New in 2021, and on the books until the coronavirus pandemic is long gone, is a New Jersey law that throws businesses and residents another option when they're falling behind on rent payments.

It's expected to cause headaches for folks who weren't set up already to follow the law but exemptions in the law are viewed as a fair trade-off.

Under the law signed by Gov. Phil Murphy on Jan. 4, landlords in New Jersey are required to allow a tenant to make rent payments by credit card. The law went into effect immediately, and expires one year after the public health emergency has expired.

"The COVID-19 pandemic is forcing many New Jersey residents and businesses to endure prolonged depletions of income. This bill ensures that the State’s tenants are provided with sufficient options for rent payment during this emergency and its aftermath," the law's language states.

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The law allows landlords to pass the credit card transaction fee on to their tenants, and any "chargebacks" for fraudulent use of cards or other purposes would also be a tenant's responsibility.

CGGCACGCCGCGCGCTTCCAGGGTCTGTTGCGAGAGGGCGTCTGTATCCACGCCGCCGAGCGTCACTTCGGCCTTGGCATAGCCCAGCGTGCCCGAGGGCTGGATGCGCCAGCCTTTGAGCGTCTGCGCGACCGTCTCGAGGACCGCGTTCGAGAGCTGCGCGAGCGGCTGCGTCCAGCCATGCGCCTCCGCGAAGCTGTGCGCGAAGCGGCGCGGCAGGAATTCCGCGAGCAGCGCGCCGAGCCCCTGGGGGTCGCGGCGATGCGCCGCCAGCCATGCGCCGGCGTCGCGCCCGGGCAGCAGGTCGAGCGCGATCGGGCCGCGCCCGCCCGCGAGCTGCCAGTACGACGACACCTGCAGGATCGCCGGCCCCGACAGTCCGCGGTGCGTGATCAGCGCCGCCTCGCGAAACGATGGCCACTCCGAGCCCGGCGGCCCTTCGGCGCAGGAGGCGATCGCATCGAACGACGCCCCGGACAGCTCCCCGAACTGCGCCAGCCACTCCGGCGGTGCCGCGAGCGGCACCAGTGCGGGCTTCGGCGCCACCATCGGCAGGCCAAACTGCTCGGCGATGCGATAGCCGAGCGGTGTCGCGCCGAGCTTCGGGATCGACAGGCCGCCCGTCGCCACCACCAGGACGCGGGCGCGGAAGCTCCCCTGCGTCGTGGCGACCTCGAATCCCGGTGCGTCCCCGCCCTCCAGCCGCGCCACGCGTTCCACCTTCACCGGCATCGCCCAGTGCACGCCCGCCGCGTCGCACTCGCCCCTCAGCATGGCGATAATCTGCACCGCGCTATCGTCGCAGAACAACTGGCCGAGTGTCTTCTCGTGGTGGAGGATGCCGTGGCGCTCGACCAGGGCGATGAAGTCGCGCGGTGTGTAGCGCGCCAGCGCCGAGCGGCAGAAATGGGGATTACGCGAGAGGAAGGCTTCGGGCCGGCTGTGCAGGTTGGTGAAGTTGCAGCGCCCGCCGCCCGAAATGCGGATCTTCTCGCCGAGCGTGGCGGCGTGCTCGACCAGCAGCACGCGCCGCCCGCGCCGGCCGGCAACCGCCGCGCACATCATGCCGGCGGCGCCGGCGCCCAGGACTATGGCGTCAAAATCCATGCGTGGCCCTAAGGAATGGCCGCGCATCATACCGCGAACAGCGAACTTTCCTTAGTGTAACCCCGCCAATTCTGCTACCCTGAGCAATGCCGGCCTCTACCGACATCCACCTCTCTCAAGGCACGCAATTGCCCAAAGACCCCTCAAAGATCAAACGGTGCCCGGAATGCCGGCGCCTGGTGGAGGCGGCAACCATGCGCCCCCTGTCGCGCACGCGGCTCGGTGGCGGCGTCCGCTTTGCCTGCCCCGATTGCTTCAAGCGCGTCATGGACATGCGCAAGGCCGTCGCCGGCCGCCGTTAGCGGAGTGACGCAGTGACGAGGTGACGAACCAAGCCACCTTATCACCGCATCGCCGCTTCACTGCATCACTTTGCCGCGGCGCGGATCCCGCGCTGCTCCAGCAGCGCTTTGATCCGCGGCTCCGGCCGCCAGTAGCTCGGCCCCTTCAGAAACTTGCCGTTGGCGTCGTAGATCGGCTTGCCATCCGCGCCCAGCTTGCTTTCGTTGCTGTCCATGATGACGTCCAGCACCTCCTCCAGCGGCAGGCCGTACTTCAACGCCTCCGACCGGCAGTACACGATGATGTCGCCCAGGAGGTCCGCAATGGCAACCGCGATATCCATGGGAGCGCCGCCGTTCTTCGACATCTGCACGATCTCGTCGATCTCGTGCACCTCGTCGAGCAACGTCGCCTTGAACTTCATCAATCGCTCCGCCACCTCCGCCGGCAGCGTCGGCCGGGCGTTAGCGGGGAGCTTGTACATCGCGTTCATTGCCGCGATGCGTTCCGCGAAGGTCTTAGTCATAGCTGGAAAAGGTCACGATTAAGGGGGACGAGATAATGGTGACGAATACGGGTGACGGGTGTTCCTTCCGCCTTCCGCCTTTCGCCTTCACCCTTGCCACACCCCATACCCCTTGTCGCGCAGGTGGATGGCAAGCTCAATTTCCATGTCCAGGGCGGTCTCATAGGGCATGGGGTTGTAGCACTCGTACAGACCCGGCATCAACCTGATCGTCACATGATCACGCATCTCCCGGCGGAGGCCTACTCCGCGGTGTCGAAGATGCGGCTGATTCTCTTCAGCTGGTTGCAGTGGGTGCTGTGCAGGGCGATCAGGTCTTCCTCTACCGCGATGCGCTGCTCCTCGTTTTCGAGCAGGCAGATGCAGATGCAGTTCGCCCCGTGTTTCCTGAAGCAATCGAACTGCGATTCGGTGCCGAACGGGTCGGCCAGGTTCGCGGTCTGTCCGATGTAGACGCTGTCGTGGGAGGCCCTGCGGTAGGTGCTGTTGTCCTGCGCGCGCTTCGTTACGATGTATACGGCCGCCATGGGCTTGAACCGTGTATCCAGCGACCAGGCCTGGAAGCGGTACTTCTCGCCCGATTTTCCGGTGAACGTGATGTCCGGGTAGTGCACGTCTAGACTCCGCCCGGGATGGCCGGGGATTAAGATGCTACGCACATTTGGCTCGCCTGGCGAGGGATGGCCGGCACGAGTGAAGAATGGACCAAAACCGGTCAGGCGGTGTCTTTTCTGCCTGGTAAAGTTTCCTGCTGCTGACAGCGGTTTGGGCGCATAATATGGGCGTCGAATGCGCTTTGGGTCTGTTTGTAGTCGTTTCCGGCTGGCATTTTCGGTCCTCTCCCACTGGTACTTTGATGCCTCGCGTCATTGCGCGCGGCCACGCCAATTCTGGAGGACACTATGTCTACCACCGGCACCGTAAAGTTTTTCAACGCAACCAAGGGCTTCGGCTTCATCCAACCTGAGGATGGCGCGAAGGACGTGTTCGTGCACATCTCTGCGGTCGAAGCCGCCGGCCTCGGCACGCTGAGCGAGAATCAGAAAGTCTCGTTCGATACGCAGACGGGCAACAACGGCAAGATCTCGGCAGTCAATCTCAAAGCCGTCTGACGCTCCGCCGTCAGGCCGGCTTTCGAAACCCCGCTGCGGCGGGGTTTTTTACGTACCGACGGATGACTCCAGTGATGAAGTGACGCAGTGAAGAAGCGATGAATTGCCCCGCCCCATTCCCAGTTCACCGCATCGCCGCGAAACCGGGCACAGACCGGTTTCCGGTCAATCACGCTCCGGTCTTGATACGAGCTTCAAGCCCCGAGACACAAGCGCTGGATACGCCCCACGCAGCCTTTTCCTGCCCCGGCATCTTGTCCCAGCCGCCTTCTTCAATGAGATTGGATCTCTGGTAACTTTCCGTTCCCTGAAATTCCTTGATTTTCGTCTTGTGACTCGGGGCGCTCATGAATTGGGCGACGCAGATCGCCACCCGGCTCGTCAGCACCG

The law exempts hotels and motels, and properties with just two units, as well as owner-occupied premises with less than four units.

"If the tenant's not paying rent, both the landlord and the tenant are in a difficult position," said Derek Reed, past president of the New Jersey Property Owners Association.

Generally, larger housing providers are already set up to accept credit card payments, according to Reed. Small-to-medium operations, though, need to get up to speed.

"There might be some growing pains associated with that," said Reed, who serves as legal counsel to the Association. "In the end, I think it's a positive development to have tenants pay rent by any means ... It looks like it's going to help both parties."

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